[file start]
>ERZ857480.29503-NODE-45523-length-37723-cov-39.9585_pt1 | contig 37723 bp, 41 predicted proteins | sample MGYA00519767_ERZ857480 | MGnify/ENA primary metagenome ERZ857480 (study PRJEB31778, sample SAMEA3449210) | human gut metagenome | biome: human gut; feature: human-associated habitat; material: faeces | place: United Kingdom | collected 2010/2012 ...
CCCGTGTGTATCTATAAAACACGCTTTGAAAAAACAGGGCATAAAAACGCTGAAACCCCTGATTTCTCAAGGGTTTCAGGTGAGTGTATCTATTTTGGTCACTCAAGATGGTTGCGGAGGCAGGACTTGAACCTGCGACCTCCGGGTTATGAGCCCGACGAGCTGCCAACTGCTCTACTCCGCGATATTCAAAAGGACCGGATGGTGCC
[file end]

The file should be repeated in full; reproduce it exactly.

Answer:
>ERZ857480.29503-NODE-45523-length-37723-cov-39.9585_pt1 | contig 37723 bp, 41 predicted proteins | sample MGYA00519767_ERZ857480 | MGnify/ENA primary metagenome ERZ857480 (study PRJEB31778, sample SAMEA3449210) | human gut metagenome | biome: human gut; feature: human-associated habitat; material: faeces | place: United Kingdom | collected 2010/2012 ...
CCCGTGTGTATCTATAAAACACGCTTTGAAAAAACAGGGCATAAAAACGCTGAAACCCCTGATTTCTCAAGGGTTTCAGGTGAGTGTATCTATTTTGGTCACTCAAGATGGTTGCGGAGGCAGGACTTGAACCTGCGACCTCCGGGTTATGAGCCCGACGAGCTGCCAACTGCTCTACTCCGCGATATTCAAAAGGACCGGATGGTGCC